US Decision on Cuba Underscores Divisions Among Miami Cubansi
X
Sharon Behn
December 19, 2014 9:34 PM
For decades, older, more conservative Cubans have been gathering at Café Versailles on the corner of Calle Ocho to eat Cuban food and talk politics. After hearing of President Barack Obama’s decision, a number of them gathered in front of the café with posters to protest. VOA's Sharon Behn reports on the situation.
Video

Video US Decision on Cuba Underscores Divisions Among Miami Cubans

For decades, older, more conservative Cubans have been gathering at Café Versailles on the corner of Calle Ocho to eat Cuban food and talk politics. After hearing of President Barack Obama’s decision, a number of them gathered in front of the café with posters to protest. VOA's Sharon Behn reports on the situation.
Video

Video Three Cities Bid for Future Obama Presidential Library

President Barack Obama still has two years left in his term in office, but the effort to establish his post-presidential library is already underway. The bid for the Obama Presidential Library is down to four locations in three states -- New York, Hawaii, and Illinois. As VOA’s Kane Farabaugh reports, each of them played an important part in the president’s life before he reached the White House.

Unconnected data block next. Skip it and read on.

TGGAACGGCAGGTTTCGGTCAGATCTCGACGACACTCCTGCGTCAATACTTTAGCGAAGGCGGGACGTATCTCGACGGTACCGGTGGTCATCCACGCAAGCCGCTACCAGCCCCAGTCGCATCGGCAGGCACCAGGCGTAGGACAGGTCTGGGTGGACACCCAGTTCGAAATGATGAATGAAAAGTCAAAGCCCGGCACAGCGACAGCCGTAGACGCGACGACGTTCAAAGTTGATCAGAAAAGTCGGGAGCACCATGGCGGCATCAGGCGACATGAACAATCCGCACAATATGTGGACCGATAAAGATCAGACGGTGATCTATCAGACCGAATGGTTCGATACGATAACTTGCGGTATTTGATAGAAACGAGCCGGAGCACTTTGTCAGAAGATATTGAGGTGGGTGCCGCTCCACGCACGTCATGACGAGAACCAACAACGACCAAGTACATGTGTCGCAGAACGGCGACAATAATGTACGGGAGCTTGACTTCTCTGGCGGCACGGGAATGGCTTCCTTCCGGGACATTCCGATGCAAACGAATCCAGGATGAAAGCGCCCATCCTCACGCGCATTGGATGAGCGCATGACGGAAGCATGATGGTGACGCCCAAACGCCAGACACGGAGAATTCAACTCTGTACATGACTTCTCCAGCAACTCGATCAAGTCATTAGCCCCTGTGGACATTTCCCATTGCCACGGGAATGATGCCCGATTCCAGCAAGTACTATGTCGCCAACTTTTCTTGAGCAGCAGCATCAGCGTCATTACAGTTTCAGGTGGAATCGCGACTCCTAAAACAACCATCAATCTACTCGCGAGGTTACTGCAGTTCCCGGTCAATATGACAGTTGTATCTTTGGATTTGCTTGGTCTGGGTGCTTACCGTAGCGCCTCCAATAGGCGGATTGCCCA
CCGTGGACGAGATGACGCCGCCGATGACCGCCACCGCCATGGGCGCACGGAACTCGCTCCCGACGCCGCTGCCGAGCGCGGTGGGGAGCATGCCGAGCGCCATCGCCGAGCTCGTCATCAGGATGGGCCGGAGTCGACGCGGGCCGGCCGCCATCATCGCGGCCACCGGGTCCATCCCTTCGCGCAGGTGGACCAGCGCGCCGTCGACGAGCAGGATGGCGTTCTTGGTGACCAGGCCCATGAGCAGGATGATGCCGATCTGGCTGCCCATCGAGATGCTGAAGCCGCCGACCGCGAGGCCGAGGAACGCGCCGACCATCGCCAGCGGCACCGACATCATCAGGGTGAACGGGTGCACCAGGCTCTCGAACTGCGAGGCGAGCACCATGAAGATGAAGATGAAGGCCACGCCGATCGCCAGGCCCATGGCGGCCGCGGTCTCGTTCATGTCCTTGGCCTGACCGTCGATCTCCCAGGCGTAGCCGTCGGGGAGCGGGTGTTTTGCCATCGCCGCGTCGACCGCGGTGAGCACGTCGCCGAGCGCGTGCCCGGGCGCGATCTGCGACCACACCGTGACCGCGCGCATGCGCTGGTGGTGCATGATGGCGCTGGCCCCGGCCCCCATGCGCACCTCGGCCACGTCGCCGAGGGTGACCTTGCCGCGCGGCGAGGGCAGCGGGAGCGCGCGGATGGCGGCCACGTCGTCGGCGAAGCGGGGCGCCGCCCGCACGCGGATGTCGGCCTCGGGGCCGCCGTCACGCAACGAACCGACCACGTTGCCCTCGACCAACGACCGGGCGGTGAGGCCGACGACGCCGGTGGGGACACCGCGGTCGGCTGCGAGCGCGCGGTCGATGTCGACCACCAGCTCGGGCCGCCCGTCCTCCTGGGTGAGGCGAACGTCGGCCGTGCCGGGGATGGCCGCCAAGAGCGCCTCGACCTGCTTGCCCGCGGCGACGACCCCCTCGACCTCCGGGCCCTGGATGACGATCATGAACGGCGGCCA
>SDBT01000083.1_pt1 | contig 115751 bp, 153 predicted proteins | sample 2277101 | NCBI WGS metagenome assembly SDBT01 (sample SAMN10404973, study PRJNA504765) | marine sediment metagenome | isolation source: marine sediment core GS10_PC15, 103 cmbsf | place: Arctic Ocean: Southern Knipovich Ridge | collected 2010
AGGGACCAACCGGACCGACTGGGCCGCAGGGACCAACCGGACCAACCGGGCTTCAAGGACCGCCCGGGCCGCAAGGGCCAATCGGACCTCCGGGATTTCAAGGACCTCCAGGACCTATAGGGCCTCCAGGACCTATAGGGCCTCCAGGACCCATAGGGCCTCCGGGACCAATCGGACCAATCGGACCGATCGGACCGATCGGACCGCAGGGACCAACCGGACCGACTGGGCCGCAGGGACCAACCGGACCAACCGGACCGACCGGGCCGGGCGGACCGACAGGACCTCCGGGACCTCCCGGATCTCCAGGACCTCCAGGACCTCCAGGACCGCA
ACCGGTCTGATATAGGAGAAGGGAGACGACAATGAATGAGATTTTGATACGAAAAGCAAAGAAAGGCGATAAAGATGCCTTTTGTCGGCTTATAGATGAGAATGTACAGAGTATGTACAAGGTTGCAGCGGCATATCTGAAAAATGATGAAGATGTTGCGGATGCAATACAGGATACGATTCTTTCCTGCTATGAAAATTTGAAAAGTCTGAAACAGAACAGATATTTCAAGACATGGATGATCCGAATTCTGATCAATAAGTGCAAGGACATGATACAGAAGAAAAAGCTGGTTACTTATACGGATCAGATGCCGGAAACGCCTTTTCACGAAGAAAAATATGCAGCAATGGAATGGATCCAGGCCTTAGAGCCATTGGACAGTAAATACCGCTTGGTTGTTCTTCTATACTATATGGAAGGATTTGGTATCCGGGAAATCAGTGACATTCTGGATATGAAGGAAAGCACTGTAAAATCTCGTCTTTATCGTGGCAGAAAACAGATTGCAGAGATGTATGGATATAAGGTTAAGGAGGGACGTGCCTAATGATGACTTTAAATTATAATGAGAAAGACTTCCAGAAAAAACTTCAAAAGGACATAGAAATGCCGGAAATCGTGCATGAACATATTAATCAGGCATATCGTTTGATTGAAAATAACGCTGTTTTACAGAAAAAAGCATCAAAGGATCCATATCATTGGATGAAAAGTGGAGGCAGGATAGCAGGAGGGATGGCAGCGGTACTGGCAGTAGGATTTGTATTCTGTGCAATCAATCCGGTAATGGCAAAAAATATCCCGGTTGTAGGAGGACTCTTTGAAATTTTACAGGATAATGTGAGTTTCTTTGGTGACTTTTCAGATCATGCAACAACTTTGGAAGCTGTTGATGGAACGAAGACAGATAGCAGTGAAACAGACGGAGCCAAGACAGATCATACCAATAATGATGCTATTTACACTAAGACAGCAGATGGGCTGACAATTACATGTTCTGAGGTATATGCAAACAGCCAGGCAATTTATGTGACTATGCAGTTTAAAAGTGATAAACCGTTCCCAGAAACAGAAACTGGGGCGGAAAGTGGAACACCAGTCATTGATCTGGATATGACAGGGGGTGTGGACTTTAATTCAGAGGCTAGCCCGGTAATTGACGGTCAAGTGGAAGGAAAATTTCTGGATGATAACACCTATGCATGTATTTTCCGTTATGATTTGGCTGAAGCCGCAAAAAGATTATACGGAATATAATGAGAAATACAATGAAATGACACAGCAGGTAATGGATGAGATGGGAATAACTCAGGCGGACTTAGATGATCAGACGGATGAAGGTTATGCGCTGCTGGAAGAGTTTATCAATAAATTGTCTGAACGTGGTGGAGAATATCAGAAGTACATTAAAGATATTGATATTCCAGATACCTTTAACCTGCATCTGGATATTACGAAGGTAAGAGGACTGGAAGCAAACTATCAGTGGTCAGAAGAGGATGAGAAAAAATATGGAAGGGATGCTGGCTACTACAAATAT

Video

Video Cuba Deal is Major Victory for Pope’s Diplomatic Initiatives

Pope Francis played a key role in brokering the US-Cuba deal that was made public earlier this week. It is the most stunning success so far in a series of peacemaking efforts by the pontiff. VOA religion reporter Jerome Socolovsky has more.
Video

Video Fears of More Political Gridlock in 2015

2014 proved to be a difficult year politically for President Barack Obama and a very good year for the U.S. Republican Party. Republican gains in the November midterm elections gave them control of the Senate and House of Representatives for the next two years -- setting the stage for more confrontation and gridlock in the final two years of the Obama presidency. VOA National Correspondent Jim Malone has a preview from Washington.